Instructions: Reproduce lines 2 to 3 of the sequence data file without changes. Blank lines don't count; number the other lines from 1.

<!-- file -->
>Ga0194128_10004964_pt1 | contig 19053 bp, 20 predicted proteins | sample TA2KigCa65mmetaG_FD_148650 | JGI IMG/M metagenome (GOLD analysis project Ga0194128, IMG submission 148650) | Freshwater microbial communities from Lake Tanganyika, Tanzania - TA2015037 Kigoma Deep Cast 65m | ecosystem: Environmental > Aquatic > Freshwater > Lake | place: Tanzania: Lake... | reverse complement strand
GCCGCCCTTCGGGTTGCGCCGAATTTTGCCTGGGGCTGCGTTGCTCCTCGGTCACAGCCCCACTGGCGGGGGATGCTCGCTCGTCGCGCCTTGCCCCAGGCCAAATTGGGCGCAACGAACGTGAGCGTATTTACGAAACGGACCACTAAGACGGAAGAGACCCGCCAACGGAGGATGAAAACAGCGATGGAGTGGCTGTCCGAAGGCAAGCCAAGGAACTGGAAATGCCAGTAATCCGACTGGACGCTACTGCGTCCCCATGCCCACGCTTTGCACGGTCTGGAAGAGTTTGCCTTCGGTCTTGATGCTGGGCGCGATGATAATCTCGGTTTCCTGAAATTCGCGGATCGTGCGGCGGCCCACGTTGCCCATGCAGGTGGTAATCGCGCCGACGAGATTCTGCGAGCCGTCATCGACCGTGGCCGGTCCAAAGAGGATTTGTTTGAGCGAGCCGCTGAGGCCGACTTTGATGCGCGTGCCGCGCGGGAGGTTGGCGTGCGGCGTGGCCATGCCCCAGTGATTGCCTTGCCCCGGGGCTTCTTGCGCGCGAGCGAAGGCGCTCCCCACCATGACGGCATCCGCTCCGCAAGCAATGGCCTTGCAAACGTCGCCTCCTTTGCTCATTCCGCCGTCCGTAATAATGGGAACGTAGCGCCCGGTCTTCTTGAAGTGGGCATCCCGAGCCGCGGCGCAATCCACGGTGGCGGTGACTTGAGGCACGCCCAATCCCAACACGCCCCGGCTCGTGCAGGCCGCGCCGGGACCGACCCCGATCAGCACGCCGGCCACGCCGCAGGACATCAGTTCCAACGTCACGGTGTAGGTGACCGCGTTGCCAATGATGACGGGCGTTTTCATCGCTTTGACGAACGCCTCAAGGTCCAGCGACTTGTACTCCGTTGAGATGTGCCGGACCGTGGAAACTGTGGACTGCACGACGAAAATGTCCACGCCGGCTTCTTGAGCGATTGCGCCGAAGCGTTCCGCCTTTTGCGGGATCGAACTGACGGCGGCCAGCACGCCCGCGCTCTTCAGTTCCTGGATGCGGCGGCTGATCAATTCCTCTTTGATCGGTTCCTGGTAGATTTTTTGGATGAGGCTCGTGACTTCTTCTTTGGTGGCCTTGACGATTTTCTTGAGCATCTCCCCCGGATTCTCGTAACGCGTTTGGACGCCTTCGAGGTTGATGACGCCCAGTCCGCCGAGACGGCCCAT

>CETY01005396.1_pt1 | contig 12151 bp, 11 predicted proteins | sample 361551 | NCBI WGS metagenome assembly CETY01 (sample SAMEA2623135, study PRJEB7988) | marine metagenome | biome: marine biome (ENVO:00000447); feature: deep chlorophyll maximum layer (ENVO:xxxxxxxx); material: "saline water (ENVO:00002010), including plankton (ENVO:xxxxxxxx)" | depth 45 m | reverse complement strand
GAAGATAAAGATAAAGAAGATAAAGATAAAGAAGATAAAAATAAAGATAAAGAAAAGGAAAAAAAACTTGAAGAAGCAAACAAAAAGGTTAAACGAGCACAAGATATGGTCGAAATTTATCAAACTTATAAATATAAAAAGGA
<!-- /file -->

GCCGCCCTTCGGGTTGCGCCGAATTTTGCCTGGGGCTGCGTTGCTCCTCGGTCACAGCCCCACTGGCGGGGGATGCTCGCTCGTCGCGCCTTGCCCCAGGCCAAATTGGGCGCAACGAACGTGAGCGTATTTACGAAACGGACCACTAAGACGGAAGAGACCCGCCAACGGAGGATGAAAACAGCGATGGAGTGGCTGTCCGAAGGCAAGCCAAGGAACTGGAAATGCCAGTAATCCGACTGGACGCTACTGCGTCCCCATGCCCACGCTTTGCACGGTCTGGAAGAGTTTGCCTTCGGTCTTGATGCTGGGCGCGATGATAATCTCGGTTTCCTGAAATTCGCGGATCGTGCGGCGGCCCACGTTGCCCATGCAGGTGGTAATCGCGCCGACGAGATTCTGCGAGCCGTCATCGACCGTGGCCGGTCCAAAGAGGATTTGTTTGAGCGAGCCGCTGAGGCCGACTTTGATGCGCGTGCCGCGCGGGAGGTTGGCGTGCGGCGTGGCCATGCCCCAGTGATTGCCTTGCCCCGGGGCTTCTTGCGCGCGAGCGAAGGCGCTCCCCACCATGACGGCATCCGCTCCGCAAGCAATGGCCTTGCAAACGTCGCCTCCTTTGCTCATTCCGCCGTCCGTAATAATGGGAACGTAGCGCCCGGTCTTCTTGAAGTGGGCATCCCGAGCCGCGGCGCAATCCACGGTGGCGGTGACTTGAGGCACGCCCAATCCCAACACGCCCCGGCTCGTGCAGGCCGCGCCGGGACCGACCCCGATCAGCACGCCGGCCACGCCGCAGGACATCAGTTCCAACGTCACGGTGTAGGTGACCGCGTTGCCAATGATGACGGGCGTTTTCATCGCTTTGACGAACGCCTCAAGGTCCAGCGACTTGTACTCCGTTGAGATGTGCCGGACCGTGGAAACTGTGGACTGCACGACGAAAATGTCCACGCCGGCTTCTTGAGCGATTGCGCCGAAGCGTTCCGCCTTTTGCGGGATCGAACTGACGGCGGCCAGCACGCCCGCGCTCTTCAGTTCCTGGATGCGGCGGCTGATCAATTCCTCTTTGATCGGTTCCTGGTAGATTTTTTGGATGAGGCTCGTGACTTCTTCTTTGGTGGCCTTGACGATTTTCTTGAGCATCTCCCCCGGATTCTCGTAACGCGTTTGGACGCCTTCGAGGTTGATGACGCCCAGTCCGCCGAGACGGCCCAT

>CETY01005396.1_pt1 | contig 12151 bp, 11 predicted proteins | sample 361551 | NCBI WGS metagenome assembly CETY01 (sample SAMEA2623135, study PRJEB7988) | marine metagenome | biome: marine biome (ENVO:00000447); feature: deep chlorophyll maximum layer (ENVO:xxxxxxxx); material: "saline water (ENVO:00002010), including plankton (ENVO:xxxxxxxx)" | depth 45 m | reverse complement strand